Liturgy expert Dennis Martin of Loyola University Chicago says the familiar Ordinary Rite, or Novus Ordo, was crafted by a liturgical commission after Vatican II. The idea, Martin says, was “a limited call for (liturgical) reform,” and Vatican II made no mention about totally eliminating the Latin Mass and replacing it with the locally spoken language.

A rare skill

Wearing his preferred long black cassock, Devillers says he has a two-pronged mission during his one-year trial run at Quincy: build the community at St. Rose of Lima Chapel and serve as a resource for priests from around the diocese who also might be interested in learning the Extraordinary Rite.

Devillers says a handful of priests – mostly younger ones – have approached him for instruction.

“The main difficulty is not the rubrics, it’s the Latin,” says Devillers, the former superior general of the Priestly Fraternity of St. Peter.

But adding Latin Masses – against the backdrop of overextended priests and other initiatives – is “always a concern,” Lucas admits, adding that it has to be judged “in terms of personnel and time.”

Even the Rev. David Hoefler, parochial administrator at Blessed Sacrament, says time hasn’t allowed him to follow through on Latin Mass instructions.

Blessed Sacrament did not add any Masses to accommodate the Latin Mass. The parish was already offering the Saturday morning service in English, so Devillers says Mass at a time when Catholics already were gathering to worship. Hoefler says for now the parish can’t add any more Masses, in Latin or English.

Diocesan personnel and others deny that the Latin Mass is dividing congregations or that groups are using their muscle to advance further causes.

“I hope that’s not the case (here),” says Rosanne Wiatroliak. “I don’t know and I can’t judge. It would be sad if someone used it that way.”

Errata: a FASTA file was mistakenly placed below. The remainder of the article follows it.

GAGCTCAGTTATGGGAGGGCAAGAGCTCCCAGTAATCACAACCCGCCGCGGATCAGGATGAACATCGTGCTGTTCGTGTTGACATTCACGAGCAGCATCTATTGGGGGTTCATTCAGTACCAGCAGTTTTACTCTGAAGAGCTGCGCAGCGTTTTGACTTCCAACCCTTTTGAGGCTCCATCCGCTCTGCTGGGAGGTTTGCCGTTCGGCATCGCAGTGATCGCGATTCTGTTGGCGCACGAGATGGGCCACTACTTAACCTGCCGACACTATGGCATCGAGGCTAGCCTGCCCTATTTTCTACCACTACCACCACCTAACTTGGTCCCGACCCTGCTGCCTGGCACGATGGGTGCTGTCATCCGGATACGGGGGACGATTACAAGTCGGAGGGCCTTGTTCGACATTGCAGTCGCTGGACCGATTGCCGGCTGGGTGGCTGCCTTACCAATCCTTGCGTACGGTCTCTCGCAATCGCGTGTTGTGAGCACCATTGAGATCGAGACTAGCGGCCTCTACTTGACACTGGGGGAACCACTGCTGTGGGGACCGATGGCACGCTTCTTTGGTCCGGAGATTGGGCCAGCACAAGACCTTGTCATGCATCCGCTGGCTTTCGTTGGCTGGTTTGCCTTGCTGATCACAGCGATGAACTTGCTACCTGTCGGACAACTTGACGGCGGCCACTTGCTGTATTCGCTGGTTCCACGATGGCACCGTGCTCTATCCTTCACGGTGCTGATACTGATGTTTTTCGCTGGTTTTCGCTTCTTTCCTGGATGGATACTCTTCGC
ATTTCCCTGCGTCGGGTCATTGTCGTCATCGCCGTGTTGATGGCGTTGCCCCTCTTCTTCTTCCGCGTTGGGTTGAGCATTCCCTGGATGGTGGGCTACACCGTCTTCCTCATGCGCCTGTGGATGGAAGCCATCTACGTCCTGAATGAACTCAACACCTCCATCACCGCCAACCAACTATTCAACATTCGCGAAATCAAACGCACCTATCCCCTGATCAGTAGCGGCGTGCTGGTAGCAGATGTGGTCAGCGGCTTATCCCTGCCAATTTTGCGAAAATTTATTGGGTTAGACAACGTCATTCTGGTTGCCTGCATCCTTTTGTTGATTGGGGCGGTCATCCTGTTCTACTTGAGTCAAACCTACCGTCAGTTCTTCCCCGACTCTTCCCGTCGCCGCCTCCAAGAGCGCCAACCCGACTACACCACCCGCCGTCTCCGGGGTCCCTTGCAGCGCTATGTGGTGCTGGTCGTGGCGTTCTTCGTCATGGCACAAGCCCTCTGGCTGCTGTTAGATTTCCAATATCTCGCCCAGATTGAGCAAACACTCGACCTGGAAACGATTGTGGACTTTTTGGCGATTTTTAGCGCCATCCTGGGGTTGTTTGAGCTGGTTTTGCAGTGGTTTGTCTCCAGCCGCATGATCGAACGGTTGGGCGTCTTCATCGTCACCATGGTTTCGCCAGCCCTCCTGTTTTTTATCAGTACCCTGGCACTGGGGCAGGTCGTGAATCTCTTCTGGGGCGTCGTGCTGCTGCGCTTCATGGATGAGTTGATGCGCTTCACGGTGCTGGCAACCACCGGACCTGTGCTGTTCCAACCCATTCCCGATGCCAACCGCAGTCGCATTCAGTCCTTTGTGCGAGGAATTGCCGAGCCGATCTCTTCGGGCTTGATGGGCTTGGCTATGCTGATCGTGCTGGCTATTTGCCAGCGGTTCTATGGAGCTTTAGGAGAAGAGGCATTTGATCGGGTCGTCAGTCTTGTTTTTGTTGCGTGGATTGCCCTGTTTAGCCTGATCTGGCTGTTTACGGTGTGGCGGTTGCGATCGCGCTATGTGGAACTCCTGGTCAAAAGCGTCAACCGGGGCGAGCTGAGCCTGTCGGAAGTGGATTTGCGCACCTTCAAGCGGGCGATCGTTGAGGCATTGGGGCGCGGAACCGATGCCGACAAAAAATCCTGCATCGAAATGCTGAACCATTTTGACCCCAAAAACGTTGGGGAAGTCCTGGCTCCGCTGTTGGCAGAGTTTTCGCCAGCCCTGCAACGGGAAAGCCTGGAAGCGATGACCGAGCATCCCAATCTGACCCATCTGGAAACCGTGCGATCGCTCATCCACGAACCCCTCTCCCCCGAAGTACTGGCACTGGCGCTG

Devillers further denies that a sort of “ghetto Catholicism” is being built at St. Rose of Lima, which offers a wider range of Latin Masses and pre-Vatican II church. He points out that many people who come to the refurbished chapel – it is a former diocesan church but doesn’t have standing as a parish – belong to other parishes around Quincy, a largely Catholic town 115 miles west of Springfield.

“It’s the same faith, the same sacraments and the same sacrifice of the Mass,” Devillers says.

Jim Dodge says he doesn’t see any problem with the two forms of the Masses co-existing.

“To me, it’s the genius of the Catholic Church,” Dodge says. “It’s a ‘both and.’ It’s like the church’s view of celibacy and marriage. Both are positive goods.”

Steven Spearie can be reached at spearie@hotmail.com or 622-1788.

1570 – A new missal harmonizes prayers and rites at the Council of Trent
1962-65 – Second Vatican Council
1962 – Pope John XXIII promulgates a version of the Latin Mass
1969 – Pope Paul VI promulgates the Ordinary Rite, the English Mass, taking effect the next year.
1984 – The letter Quattuor Abhinc Annos empowers bishops to allow Latin Masses when requested.
2007 – Summorum Pontificum, or personal decree, issued by Pope Benedict XVI. Requests for the Latin Mass by “stable groups” should be honored locally.

* 7 a.m. Saturdays
* Blessed Sacrament Catholic Church, 1725 S. Walnut St.

A special thanks to Father Arnaud Devillers for driving 114 miles from Quincy, IL to Springfield, IL on a regular basis.  Although your time and effort is much appreciated, your reward awaits you in the Kingdom to come!